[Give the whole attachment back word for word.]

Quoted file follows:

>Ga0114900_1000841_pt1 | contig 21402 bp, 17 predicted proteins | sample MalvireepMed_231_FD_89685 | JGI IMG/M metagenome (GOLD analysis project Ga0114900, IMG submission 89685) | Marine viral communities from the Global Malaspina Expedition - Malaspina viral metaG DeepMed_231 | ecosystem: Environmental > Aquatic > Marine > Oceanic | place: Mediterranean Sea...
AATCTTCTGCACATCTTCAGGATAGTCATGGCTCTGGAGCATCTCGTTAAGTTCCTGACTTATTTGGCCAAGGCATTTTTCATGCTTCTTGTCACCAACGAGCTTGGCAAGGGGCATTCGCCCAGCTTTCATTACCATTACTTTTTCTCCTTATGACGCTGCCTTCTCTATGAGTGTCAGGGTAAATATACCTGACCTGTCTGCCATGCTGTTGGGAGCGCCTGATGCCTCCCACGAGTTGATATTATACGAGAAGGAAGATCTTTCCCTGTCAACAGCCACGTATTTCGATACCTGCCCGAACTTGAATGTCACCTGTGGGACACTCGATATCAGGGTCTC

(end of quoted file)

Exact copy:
>Ga0114900_1000841_pt1 | contig 21402 bp, 17 predicted proteins | sample MalvireepMed_231_FD_89685 | JGI IMG/M metagenome (GOLD analysis project Ga0114900, IMG submission 89685) | Marine viral communities from the Global Malaspina Expedition - Malaspina viral metaG DeepMed_231 | ecosystem: Environmental > Aquatic > Marine > Oceanic | place: Mediterranean Sea...
AATCTTCTGCACATCTTCAGGATAGTCATGGCTCTGGAGCATCTCGTTAAGTTCCTGACTTATTTGGCCAAGGCATTTTTCATGCTTCTTGTCACCAACGAGCTTGGCAAGGGGCATTCGCCCAGCTTTCATTACCATTACTTTTTCTCCTTATGACGCTGCCTTCTCTATGAGTGTCAGGGTAAATATACCTGACCTGTCTGCCATGCTGTTGGGAGCGCCTGATGCCTCCCACGAGTTGATATTATACGAGAAGGAAGATCTTTCCCTGTCAACAGCCACGTATTTCGATACCTGCCCGAACTTGAATGTCACCTGTGGGACACTCGATATCAGGGTCTC